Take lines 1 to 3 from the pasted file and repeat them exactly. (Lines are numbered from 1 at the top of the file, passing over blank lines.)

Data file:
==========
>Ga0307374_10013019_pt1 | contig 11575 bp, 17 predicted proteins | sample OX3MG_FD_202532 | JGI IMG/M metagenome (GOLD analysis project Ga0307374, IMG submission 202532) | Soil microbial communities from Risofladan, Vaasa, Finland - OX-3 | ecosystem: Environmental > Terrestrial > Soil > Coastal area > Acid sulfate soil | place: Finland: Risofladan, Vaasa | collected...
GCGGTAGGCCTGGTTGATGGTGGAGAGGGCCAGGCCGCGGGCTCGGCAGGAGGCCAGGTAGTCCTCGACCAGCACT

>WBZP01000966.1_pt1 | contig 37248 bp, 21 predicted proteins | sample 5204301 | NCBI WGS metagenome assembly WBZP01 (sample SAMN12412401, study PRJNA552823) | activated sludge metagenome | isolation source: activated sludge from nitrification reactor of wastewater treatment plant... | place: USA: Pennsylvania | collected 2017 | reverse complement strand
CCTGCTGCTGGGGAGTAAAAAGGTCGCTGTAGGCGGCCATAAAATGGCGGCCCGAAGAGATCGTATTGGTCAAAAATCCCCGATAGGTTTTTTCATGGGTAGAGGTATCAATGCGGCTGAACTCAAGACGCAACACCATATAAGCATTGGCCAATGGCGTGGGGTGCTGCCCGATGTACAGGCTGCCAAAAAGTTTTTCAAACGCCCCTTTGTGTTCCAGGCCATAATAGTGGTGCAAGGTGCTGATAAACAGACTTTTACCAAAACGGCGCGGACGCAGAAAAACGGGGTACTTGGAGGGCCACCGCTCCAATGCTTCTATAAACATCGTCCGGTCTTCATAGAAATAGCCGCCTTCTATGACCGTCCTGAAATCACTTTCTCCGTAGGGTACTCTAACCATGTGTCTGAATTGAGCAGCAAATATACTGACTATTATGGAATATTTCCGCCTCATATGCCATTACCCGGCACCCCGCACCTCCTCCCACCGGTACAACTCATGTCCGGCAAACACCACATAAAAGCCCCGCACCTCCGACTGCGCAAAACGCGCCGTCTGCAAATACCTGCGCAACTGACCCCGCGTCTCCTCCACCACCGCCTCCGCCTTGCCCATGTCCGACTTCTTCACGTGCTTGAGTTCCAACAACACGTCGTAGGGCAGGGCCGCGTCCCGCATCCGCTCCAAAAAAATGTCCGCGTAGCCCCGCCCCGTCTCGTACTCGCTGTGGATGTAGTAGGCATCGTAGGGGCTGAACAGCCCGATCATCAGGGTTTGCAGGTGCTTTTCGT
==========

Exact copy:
>Ga0307374_10013019_pt1 | contig 11575 bp, 17 predicted proteins | sample OX3MG_FD_202532 | JGI IMG/M metagenome (GOLD analysis project Ga0307374, IMG submission 202532) | Soil microbial communities from Risofladan, Vaasa, Finland - OX-3 | ecosystem: Environmental > Terrestrial > Soil > Coastal area > Acid sulfate soil | place: Finland: Risofladan, Vaasa | collected...
GCGGTAGGCCTGGTTGATGGTGGAGAGGGCCAGGCCGCGGGCTCGGCAGGAGGCCAGGTAGTCCTCGACCAGCACT

>WBZP01000966.1_pt1 | contig 37248 bp, 21 predicted proteins | sample 5204301 | NCBI WGS metagenome assembly WBZP01 (sample SAMN12412401, study PRJNA552823) | activated sludge metagenome | isolation source: activated sludge from nitrification reactor of wastewater treatment plant... | place: USA: Pennsylvania | collected 2017 | reverse complement strand